Millar was only recently cleared to compete at the Olympics after a lifetime ban for doping from the BOA was overturned.
He will feature in the line-up for the 250km course - which starts and finishes at The Mall on the opening day of London 2012, July 28 - alongside Wiggins, who is currently second in the General Classification at this year’s Tour de France and considered one of the favourites for overall victory.
They join Cavendish, Chris Froome and Ian Stannard in the provisional team, with Ben Swift, Steve Cummings and Jeremy Hunt left out.
Cavendish, the 2011 road race world champion, will be a favourite for gold if the race culminates in a sprint.
In Copenhagen he was part of an eight-strong team, but the smaller Olympic field means he will have just four riders to support him in London.
Stannard is the national road race champion, while Froome was runner-up at last year’s Vuelta a Espana.
Both put in impressive shifts in Cavendish's cause in Denmark last September.
Froome and Wiggins have also been selected for the 44km time trial, which starts and finishes at Hampton Court Palace on August 1.
British Cycling performance director and Team GB cycling team leader Dave Brailsford said: “The final selection for the men’s road race was a tough choice as we had a really strong squad of riders to pick from. We have selected the five riders who we believe are on the best form and will give us the fastest team for the race.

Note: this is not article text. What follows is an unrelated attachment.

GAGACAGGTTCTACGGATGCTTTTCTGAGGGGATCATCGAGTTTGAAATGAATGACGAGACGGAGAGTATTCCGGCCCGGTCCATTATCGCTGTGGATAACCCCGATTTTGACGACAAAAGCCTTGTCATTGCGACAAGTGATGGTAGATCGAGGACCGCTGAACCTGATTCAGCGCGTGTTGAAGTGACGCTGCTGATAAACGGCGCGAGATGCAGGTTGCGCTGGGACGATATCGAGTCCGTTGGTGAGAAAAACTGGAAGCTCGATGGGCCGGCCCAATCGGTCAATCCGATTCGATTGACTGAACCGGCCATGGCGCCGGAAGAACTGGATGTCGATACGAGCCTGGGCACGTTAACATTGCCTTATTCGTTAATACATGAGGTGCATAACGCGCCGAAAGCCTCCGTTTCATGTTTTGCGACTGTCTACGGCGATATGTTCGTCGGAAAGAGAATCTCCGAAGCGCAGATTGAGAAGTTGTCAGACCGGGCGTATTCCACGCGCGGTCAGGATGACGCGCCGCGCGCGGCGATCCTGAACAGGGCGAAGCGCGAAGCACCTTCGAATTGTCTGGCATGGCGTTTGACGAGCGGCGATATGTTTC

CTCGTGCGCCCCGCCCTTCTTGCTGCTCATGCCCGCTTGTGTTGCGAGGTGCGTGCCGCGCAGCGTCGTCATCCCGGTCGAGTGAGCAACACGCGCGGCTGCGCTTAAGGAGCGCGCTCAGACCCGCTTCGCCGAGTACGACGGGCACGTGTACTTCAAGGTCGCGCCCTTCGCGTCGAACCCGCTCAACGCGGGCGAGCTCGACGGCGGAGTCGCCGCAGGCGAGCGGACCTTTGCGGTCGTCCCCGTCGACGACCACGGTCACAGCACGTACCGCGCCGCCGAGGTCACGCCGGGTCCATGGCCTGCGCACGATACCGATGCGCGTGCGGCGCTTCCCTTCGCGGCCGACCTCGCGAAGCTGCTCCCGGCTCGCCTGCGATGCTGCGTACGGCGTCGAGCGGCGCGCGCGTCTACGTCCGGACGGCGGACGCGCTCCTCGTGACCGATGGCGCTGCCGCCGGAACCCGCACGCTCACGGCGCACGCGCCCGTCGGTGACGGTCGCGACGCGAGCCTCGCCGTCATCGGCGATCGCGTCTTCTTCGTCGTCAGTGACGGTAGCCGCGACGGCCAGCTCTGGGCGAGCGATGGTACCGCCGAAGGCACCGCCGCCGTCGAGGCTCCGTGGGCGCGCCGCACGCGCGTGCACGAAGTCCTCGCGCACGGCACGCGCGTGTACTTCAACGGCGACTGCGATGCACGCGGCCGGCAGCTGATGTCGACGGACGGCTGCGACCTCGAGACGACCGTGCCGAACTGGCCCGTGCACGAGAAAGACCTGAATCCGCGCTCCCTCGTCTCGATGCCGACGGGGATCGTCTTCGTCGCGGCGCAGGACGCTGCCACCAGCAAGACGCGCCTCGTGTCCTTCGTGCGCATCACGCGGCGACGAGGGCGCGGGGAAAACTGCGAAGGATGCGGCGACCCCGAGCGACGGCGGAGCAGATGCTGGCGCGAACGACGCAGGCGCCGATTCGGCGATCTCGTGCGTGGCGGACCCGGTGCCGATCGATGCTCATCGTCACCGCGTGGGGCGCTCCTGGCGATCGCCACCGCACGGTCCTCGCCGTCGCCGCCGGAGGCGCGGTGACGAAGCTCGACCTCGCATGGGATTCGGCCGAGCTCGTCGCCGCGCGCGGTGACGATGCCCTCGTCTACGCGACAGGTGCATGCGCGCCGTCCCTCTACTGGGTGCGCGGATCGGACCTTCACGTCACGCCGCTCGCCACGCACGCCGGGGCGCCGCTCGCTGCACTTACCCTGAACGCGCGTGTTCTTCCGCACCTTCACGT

"All the riders selected have a gruelling few weeks coming up, with Ian [Stannard] due to ride in the Tour of Poland and the rest of the lads riding in the Tour de France, so we’ll be keeping an eye on injury and form but for now, I am confident that we have picked the best team for the race.”
However, maintaining race discipline and setting Cavendish up for a sprint finish on The Mall will not be easy.
He won last year's test event but that was over a shortened course, with only two loops rather than nine of Box Hill in Surrey, the most gruelling element of the course.
"The course looks challenging – the laps around Box Hill are going to be hard and will make the race interesting. We’ll be there with Cav to support him and it should be a really good course for us," said Froome.
"It’s huge to compete at home – the British support out here at the Tour de France has been amazing and I can only imagine it'll be even bigger at home. If it’s anything like the test event, it will be a big spectacle for the public to come and watch.”
Wiggins, whose Olympic focus is the time trial alongside Millar, insists he is happy to work as a domestique to Cavendish, even though he hopes to roll off the line in London as the new Tour de France champion.
“I’m happy to be a part of it, we’ve got a good chance to win the road race with Cav and it’s a London Olympics which makes it very special," he said.
"I’ve also got a chance to go for my fourth gold medal in the time trial.”